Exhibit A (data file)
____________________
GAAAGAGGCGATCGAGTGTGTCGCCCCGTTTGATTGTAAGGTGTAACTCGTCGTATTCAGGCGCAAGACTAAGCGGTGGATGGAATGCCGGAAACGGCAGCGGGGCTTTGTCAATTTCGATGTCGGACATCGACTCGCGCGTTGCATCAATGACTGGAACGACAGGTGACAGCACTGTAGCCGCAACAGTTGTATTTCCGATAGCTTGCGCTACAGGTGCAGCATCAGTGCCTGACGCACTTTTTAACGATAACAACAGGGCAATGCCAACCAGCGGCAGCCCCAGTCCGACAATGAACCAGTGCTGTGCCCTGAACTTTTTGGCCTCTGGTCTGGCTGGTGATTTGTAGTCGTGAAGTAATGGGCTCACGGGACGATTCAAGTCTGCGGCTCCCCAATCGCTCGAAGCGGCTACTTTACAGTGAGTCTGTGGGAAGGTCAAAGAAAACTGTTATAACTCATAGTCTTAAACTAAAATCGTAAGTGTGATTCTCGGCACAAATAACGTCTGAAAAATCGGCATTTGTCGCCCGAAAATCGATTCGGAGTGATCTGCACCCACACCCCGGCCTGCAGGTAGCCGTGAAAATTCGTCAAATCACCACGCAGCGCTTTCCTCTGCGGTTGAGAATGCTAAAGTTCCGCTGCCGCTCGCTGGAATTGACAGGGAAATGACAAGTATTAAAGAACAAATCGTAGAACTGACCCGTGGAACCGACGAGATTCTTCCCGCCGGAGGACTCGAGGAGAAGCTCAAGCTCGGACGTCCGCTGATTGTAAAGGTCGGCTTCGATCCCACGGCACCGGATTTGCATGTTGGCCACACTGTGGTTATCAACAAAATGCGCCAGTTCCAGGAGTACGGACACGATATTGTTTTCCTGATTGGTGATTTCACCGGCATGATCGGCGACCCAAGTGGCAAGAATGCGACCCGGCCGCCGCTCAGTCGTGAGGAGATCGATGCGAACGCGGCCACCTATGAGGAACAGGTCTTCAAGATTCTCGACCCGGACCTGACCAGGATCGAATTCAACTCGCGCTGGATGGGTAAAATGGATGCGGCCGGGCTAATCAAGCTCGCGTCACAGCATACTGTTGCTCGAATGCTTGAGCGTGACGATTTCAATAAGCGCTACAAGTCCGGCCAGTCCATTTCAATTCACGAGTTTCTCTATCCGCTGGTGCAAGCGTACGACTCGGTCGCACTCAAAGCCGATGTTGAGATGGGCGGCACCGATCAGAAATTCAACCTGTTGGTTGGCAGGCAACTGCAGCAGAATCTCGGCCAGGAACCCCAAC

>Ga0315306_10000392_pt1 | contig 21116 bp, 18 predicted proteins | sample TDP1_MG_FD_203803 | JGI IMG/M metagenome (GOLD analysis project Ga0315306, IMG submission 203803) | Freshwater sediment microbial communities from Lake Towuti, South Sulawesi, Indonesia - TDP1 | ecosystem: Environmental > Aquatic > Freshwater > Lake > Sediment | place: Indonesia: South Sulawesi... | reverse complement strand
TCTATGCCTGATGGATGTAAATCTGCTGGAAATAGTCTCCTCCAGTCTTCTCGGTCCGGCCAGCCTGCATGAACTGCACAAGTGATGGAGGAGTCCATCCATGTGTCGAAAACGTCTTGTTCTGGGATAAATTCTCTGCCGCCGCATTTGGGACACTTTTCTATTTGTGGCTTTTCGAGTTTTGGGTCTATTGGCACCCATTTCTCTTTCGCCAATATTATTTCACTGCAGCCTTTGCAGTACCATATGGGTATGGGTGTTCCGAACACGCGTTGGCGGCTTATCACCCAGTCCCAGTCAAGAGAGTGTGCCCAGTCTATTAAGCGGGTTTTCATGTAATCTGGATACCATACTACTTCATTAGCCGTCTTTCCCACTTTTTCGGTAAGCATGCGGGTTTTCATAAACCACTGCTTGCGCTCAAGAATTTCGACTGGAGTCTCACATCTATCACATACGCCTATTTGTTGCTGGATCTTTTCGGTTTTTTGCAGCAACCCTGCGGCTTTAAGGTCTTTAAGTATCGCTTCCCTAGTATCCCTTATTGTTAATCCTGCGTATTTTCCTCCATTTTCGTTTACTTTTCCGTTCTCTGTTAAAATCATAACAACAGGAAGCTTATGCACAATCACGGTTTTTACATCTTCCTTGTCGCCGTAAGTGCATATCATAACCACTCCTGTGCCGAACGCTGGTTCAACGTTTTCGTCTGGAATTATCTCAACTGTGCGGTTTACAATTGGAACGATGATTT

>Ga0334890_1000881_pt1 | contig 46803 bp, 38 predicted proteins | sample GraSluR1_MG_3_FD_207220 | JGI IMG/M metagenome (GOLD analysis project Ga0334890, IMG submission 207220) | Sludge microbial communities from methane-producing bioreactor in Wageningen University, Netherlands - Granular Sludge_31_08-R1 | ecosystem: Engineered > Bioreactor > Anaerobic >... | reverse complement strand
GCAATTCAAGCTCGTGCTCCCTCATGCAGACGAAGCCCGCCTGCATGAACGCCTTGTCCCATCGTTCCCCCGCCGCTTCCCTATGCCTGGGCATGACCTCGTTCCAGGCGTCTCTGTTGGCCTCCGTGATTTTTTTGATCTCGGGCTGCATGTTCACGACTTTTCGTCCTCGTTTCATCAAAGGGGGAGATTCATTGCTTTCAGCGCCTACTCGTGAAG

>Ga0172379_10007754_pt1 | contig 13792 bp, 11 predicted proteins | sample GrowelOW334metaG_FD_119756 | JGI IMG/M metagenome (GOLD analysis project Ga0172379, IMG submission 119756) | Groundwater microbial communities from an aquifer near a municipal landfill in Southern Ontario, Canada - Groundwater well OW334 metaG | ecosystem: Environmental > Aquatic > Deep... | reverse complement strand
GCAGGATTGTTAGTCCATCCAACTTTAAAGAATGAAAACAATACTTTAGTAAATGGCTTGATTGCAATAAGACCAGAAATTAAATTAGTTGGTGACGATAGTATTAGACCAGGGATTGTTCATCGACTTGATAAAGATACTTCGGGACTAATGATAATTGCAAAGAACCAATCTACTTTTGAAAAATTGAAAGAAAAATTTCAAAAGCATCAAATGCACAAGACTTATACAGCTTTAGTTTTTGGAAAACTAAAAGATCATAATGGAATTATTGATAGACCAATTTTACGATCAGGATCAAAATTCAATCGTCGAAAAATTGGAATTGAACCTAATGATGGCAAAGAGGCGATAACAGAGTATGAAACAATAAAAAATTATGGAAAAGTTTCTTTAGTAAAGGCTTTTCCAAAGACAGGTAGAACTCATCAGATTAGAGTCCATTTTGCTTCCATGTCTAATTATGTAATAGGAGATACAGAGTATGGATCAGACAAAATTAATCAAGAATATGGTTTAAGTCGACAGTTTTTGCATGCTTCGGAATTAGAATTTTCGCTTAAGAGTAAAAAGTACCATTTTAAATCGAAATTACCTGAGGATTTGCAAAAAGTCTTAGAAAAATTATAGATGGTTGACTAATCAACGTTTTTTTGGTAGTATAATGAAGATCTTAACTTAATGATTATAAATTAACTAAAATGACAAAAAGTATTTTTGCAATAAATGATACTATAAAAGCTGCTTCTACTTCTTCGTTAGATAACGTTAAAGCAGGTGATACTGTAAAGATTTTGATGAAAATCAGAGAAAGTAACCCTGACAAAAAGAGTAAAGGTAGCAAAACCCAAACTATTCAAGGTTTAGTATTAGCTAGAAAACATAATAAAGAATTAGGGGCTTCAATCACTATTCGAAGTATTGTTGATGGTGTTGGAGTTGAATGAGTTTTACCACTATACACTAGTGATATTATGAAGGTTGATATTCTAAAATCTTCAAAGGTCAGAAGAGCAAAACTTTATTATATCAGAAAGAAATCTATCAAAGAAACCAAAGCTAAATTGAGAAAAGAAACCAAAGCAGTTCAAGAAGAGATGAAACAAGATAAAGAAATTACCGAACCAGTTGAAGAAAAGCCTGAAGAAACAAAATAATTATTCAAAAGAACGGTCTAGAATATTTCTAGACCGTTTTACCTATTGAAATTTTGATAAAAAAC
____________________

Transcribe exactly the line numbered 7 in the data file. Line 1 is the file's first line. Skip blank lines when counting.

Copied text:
GCAGGATTGTTAGTCCATCCAACTTTAAAGAATGAAAACAATACTTTAGTAAATGGCTTGATTGCAATAAGACCAGAAATTAAATTAGTTGGTGACGATAGTATTAGACCAGGGATTGTTCATCGACTTGATAAAGATACTTCGGGACTAATGATAATTGCAAAGAACCAATCTACTTTTGAAAAATTGAAAGAAAAATTTCAAAAGCATCAAATGCACAAGACTTATACAGCTTTAGTTTTTGGAAAACTAAAAGATCATAATGGAATTATTGATAGACCAATTTTACGATCAGGATCAAAATTCAATCGTCGAAAAATTGGAATTGAACCTAATGATGGCAAAGAGGCGATAACAGAGTATGAAACAATAAAAAATTATGGAAAAGTTTCTTTAGTAAAGGCTTTTCCAAAGACAGGTAGAACTCATCAGATTAGAGTCCATTTTGCTTCCATGTCTAATTATGTAATAGGAGATACAGAGTATGGATCAGACAAAATTAATCAAGAATATGGTTTAAGTCGACAGTTTTTGCATGCTTCGGAATTAGAATTTTCGCTTAAGAGTAAAAAGTACCATTTTAAATCGAAATTACCTGAGGATTTGCAAAAAGTCTTAGAAAAATTATAGATGGTTGACTAATCAACGTTTTTTTGGTAGTATAATGAAGATCTTAACTTAATGATTATAAATTAACTAAAATGACAAAAAGTATTTTTGCAATAAATGATACTATAAAAGCTGCTTCTACTTCTTCGTTAGATAACGTTAAAGCAGGTGATACTGTAAAGATTTTGATGAAAATCAGAGAAAGTAACCCTGACAAAAAGAGTAAAGGTAGCAAAACCCAAACTATTCAAGGTTTAGTATTAGCTAGAAAACATAATAAAGAATTAGGGGCTTCAATCACTATTCGAAGTATTGTTGATGGTGTTGGAGTTGAATGAGTTTTACCACTATACACTAGTGATATTATGAAGGTTGATATTCTAAAATCTTCAAAGGTCAGAAGAGCAAAACTTTATTATATCAGAAAGAAATCTATCAAAGAAACCAAAGCTAAATTGAGAAAAGAAACCAAAGCAGTTCAAGAAGAGATGAAACAAGATAAAGAAATTACCGAACCAGTTGAAGAAAAGCCTGAAGAAACAAAATAATTATTCAAAAGAACGGTCTAGAATATTTCTAGACCGTTTTACCTATTGAAATTTTGATAAAAAAC